Hey everyone, and welcome back to Chain Reaction.
Last week, we discussed $4.5 billion in new crypto funds from a16z. This week, we’re talking about the arrest that has everyone in the NFT space sweating bullets.
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crimes of the future
The crypto space has been moving so quickly over the past couple years that builders have generally seemed to believe existing rules didn’t apply to them. Well, after years of snails’ pace legal action, it seems U.S. prosecutors are starting to feel it’s time to challenge that perception.
This week, the U.S. Attorney’s Office in the Southern District of New York arrested and filed charges against a former OpenSea executive who used his position to front-run NFT projects that were going to be listed on the home page of the marketplace. Members of the community discovered his actions by tracking his activity on public blockchains.
I would’ve loved to rant on this during the podcast, but news broke while we were recording, so I’ll leave you with some thoughts here.
The arrest was pretty much a massive shock to people in the NFT space who generally believed that Nate Chastain had acted unethically but that it couldn’t be “insider trading” because NFTs weren’t securities. This is a framing that was held by many, including Chastain’s boss at OpenSea who fired him.
“I do think there was a misframing of it as insider trading. We don’t view NFTs as financial assets, so that does not apply. That’s a very specific term for a very specific thing,” OpenSea Devin Finzer told Decrypt in September.
There are an awful lot of people taking a very close reading of the SDNY press release, which states it specifically charged Chastain “with wire fraud and money laundering in connection with a scheme to commit insider trading in Non-Fungible Tokens.” They notably describe NFTs as “digital assets” later in the release. Also, it’s worth reiterating that this is the DOJ — not the SEC — charging him, though it is the Office’s Securities and Commodities Fraud Task Force handling this case.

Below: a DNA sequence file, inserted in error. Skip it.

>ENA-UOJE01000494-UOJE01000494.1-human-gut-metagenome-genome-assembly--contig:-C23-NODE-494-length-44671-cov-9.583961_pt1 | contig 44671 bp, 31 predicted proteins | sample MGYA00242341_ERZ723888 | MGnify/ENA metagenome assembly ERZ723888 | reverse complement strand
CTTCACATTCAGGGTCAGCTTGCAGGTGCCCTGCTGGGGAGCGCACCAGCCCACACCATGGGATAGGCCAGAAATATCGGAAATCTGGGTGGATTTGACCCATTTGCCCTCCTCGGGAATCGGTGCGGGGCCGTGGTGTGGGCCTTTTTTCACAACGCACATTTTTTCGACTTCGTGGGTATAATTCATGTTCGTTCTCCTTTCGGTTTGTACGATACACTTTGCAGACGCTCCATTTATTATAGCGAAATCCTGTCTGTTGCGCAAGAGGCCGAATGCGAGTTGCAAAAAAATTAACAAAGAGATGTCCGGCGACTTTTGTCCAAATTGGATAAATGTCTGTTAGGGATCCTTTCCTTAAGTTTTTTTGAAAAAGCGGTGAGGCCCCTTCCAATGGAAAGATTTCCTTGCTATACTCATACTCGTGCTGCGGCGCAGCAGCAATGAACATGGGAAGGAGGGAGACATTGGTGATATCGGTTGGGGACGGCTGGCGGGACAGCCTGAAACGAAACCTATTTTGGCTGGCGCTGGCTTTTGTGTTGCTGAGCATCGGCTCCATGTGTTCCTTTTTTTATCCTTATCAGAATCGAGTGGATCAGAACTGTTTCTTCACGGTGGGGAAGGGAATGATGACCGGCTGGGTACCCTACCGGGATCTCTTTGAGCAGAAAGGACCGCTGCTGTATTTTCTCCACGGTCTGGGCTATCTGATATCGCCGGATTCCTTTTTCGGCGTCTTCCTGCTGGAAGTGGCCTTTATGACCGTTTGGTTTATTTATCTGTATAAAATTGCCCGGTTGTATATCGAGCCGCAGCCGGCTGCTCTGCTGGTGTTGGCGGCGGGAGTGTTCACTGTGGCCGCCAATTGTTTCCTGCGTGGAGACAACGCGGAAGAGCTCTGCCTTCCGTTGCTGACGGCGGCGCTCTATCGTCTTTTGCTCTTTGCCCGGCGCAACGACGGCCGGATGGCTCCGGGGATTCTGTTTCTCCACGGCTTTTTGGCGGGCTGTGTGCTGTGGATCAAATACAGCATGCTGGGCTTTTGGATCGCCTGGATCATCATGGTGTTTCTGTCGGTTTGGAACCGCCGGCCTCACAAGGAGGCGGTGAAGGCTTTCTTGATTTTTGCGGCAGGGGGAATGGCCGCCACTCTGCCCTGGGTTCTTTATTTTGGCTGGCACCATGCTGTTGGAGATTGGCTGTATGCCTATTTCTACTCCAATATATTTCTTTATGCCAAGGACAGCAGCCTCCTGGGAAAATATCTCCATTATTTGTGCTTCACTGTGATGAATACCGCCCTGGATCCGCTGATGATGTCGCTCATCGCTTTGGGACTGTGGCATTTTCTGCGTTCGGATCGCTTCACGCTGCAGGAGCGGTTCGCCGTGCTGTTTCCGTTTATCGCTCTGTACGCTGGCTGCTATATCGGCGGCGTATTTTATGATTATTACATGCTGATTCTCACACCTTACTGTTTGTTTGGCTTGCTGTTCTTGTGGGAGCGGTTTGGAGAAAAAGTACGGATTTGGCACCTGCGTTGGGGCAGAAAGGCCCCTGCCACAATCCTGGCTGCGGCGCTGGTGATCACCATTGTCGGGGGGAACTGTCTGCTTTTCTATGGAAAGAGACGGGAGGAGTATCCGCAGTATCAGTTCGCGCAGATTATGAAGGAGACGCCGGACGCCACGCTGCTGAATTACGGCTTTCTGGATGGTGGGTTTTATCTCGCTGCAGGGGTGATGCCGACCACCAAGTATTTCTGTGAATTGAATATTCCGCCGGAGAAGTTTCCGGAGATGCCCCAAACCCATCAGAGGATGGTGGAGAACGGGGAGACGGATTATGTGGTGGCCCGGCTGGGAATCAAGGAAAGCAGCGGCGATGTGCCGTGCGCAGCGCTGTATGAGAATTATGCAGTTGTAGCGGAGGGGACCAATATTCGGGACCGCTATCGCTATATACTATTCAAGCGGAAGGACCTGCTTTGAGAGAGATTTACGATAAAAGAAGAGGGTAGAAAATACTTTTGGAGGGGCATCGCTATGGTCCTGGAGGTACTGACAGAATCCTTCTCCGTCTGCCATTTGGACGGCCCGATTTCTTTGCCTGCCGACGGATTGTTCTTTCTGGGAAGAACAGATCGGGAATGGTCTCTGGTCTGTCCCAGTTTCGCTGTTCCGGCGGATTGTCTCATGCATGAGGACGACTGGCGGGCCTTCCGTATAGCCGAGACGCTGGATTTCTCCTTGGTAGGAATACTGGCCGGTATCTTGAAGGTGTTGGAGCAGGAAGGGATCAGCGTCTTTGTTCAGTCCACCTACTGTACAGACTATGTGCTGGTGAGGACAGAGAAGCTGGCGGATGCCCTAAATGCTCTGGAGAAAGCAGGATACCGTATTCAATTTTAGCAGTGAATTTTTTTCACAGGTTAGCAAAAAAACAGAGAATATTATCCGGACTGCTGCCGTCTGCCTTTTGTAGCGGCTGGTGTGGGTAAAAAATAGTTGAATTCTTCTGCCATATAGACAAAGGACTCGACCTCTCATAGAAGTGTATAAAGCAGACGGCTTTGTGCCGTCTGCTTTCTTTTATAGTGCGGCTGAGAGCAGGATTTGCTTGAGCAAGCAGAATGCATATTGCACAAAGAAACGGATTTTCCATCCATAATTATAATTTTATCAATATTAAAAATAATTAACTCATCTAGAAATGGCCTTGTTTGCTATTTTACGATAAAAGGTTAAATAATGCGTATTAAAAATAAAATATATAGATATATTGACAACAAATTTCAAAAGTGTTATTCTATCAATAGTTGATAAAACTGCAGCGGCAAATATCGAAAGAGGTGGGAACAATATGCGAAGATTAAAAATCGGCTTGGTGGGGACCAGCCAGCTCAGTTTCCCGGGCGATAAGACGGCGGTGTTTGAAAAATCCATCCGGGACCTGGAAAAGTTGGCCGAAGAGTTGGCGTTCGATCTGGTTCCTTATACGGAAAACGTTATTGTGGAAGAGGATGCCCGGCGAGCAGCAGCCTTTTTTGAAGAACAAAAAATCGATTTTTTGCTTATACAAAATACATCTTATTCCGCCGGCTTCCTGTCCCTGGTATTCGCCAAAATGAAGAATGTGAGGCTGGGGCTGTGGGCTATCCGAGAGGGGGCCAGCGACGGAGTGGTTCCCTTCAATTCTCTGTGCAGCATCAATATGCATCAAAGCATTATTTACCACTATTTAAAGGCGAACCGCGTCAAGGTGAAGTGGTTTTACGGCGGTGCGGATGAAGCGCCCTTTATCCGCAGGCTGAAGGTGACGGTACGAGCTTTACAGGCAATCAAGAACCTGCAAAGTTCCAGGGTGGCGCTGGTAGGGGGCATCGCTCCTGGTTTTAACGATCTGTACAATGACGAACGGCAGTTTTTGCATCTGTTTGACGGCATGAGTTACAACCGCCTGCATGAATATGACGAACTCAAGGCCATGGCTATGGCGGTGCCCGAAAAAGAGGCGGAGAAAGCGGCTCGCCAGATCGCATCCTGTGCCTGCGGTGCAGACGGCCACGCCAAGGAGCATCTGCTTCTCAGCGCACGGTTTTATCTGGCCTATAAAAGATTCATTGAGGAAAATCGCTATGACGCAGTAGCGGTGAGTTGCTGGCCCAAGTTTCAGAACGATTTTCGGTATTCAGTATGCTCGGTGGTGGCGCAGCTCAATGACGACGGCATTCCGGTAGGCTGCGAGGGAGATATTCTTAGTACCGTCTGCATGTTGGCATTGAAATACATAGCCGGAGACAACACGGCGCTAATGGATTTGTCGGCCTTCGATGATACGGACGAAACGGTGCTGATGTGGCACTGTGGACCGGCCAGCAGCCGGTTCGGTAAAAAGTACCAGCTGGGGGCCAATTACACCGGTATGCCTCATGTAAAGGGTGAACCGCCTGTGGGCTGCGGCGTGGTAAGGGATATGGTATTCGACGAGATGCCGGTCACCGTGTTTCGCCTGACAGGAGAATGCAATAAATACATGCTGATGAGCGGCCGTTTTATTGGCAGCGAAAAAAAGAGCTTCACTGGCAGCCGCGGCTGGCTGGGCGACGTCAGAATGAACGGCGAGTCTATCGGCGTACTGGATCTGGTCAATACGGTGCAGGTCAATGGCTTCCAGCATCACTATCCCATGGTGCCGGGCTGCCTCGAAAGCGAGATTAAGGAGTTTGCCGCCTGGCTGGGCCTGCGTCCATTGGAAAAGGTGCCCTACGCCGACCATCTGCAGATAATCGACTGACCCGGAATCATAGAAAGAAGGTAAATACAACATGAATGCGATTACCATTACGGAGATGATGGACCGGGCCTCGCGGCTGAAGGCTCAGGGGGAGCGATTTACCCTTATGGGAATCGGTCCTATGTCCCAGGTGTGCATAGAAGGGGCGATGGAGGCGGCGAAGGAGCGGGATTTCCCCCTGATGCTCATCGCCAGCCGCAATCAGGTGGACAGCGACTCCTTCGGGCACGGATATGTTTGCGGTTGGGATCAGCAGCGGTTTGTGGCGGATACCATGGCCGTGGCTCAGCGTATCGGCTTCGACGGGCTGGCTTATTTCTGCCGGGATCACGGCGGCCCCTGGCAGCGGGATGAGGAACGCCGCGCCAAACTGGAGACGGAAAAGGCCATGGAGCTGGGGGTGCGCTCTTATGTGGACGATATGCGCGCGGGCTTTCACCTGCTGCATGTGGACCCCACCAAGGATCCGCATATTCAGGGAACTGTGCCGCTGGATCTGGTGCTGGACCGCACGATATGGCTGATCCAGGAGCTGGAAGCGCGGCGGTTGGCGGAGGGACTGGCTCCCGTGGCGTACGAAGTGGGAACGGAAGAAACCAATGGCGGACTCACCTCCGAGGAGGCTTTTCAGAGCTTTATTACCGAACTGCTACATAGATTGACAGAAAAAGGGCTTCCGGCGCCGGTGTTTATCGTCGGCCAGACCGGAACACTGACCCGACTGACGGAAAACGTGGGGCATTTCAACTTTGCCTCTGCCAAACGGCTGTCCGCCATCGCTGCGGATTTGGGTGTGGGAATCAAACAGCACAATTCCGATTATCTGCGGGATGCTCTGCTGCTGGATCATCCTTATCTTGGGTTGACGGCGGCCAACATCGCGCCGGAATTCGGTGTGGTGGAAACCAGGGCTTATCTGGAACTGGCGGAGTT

Now, why don’t crypto people want NFTs to be classified as securities? Well, there’s a lot of existing regulatory guidance there, and most feel it would basically upend the industry if NFTs were unilaterally subjected to securities law; it would certainly raise the barrier of entry for creation of NFTs and curtail a lot of the experimentation happening in the space right now.
Another big reason that it would be bad if NFTs are treated as securities is that it would mean an awful lot of people have been doing illegal things for an awfully long time.
The NFT space made it through this latest crypto bull run without any meaningful regulation coming down on it. As NFT volumes start to show signs of slowing, there’s a fear that more regulation could be just around the corner.
the latest pod
What’s up, it’s Anita here to give you a preview of the latest episode of our Chain Reaction podcast, where we unpack the latest web3 news, block-by-block for the crypto-curious.
This week, we talked about Coinbase’s new approach to what can be one of the most anxiety-inducing aspects of corporate life — the performance review. Our colleague, Amanda, wrote about how the crypto exchange is trying to emulate Ray Dalio’s hedge fund, Bridgewater Associates, by letting employees give each other real-time feedback and ratings. Is this part of tech’s descent into a Black Mirror-style reality? Tune in to hear our thoughts.
We also recapped two recent crypto comeback stories, one from the OnlyFans founder and CEO who left the company after trying to ban sexually explicit content from the platform and another from the architect of the highly unstable stablecoin, Terra.
Our guest this week was Outdoor Voices founder Ty Haney, who shared details about her pivot from athleisure to crypto with her new venture, Try Your Best. Haney broke the news on our podcast that the startup just landed its second round of institutional funding.
follow the money
Where startup money is moving in the crypto world: